But physical therapists warn that taking on too many projects can come at the expense of rest. Dancers have to be careful not to overwhelm their bodies if they already have a demanding rehearsal, performance and touring schedule. However, Simkin feels that the variety of styles his guestings generate has actually kept him healthier and less prone to injury.
Not all dancers go after this extra work. For instance, New York City Ballet principal Sterling Hyltin turns down such offers during the season in order to help preserve her work-life balance. "I can't physically do any more," she says. "I have had seasons where on Mondays I would be doing a photo shoot, or once I flew off to Russia for a weekend gala, but then I wound up without a day off. Some people can operate that way, but it hasn't been good for my body or my mind."
Instead, Hyltin finds ways to further her artistic growth and recharge herself by doing things besides dance—reading, going to museums and walking her dog. While she understands that other dancers in the company find fulfillment in performing on Broadway and elsewhere, she feels completely nourished by the opportunities she already has at NYCB.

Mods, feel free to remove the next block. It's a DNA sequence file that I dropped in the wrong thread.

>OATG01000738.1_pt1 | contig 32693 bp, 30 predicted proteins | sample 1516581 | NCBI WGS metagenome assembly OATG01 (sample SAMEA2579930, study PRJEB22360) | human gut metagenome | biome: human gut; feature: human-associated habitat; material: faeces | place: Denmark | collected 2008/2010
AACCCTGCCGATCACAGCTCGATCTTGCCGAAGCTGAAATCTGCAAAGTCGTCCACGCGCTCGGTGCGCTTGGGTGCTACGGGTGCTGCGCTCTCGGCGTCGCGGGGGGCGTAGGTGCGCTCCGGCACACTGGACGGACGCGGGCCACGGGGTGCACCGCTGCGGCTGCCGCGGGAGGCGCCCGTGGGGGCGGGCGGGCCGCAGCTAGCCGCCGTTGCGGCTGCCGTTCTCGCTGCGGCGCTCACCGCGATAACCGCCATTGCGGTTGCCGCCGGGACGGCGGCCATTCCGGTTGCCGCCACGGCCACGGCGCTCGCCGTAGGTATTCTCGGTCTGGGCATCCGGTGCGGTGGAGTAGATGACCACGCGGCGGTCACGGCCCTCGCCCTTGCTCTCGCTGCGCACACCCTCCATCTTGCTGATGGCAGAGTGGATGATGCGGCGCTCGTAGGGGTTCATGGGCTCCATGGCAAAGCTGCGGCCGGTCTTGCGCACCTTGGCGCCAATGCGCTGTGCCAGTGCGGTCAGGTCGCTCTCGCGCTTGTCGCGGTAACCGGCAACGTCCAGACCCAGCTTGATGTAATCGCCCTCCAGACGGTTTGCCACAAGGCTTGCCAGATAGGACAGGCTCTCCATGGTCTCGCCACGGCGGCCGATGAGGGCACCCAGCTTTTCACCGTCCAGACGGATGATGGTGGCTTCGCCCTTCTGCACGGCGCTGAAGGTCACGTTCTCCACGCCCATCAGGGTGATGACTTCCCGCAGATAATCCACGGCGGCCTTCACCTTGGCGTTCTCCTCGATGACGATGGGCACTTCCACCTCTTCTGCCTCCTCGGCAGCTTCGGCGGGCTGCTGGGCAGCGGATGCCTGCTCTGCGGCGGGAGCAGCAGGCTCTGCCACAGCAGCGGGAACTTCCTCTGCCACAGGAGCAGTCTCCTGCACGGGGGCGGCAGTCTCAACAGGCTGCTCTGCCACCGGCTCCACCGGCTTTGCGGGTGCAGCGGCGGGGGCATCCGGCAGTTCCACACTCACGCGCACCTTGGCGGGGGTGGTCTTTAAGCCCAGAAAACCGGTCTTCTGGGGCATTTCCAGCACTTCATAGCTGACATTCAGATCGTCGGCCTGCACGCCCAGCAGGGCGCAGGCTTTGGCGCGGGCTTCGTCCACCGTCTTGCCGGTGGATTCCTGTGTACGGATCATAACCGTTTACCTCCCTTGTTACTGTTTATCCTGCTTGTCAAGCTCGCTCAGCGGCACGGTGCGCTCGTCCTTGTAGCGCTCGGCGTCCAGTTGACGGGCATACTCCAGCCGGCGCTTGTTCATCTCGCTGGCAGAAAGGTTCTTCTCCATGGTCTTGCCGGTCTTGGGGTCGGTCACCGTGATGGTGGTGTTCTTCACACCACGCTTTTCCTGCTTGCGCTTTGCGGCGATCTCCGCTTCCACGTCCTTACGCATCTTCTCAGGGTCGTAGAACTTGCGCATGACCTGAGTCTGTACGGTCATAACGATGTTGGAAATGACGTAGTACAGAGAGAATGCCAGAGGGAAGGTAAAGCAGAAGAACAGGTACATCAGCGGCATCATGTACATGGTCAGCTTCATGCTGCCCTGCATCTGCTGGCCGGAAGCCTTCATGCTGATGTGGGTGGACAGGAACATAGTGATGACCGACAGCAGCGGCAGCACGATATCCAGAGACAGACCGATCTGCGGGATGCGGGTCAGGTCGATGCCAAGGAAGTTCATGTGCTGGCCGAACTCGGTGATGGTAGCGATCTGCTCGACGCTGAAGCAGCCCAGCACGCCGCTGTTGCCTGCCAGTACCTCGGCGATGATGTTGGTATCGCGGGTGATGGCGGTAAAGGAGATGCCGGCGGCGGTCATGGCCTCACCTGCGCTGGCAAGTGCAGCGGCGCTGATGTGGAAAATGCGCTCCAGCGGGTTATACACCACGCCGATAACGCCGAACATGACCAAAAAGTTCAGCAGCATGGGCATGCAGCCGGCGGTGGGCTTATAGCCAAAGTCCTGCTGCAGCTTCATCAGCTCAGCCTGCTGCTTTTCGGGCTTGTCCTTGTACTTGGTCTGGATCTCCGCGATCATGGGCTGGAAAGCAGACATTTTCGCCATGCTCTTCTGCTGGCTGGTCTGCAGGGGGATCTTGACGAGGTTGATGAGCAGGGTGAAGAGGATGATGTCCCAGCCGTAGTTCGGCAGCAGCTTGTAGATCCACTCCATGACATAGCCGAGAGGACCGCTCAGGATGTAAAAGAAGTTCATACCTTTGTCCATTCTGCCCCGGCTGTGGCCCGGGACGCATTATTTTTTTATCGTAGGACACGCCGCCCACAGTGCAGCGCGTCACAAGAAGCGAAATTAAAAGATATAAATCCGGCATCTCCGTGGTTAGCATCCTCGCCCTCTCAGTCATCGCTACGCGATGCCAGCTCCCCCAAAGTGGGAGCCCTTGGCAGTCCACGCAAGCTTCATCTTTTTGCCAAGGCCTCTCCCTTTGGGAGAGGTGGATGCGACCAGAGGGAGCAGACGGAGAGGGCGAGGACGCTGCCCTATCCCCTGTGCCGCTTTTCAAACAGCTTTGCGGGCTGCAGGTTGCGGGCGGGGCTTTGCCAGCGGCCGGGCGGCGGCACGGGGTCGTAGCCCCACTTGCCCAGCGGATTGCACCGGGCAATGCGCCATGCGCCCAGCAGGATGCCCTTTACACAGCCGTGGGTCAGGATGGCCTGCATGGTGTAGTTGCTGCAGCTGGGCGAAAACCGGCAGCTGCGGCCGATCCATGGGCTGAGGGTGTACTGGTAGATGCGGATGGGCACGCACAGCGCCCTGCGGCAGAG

Sterling Hyltin, photo by Paul Kolnik, courtesy NYCB.
Making the most of these career choices comes down to defining what success means to you. "Different dancers have different visions of success, whether it be galas and medals versus being a part of a company, or simply doing fashion photo shoots in their spare time," says Randazzo. "The trick is to find what might have a deeper meaning for you."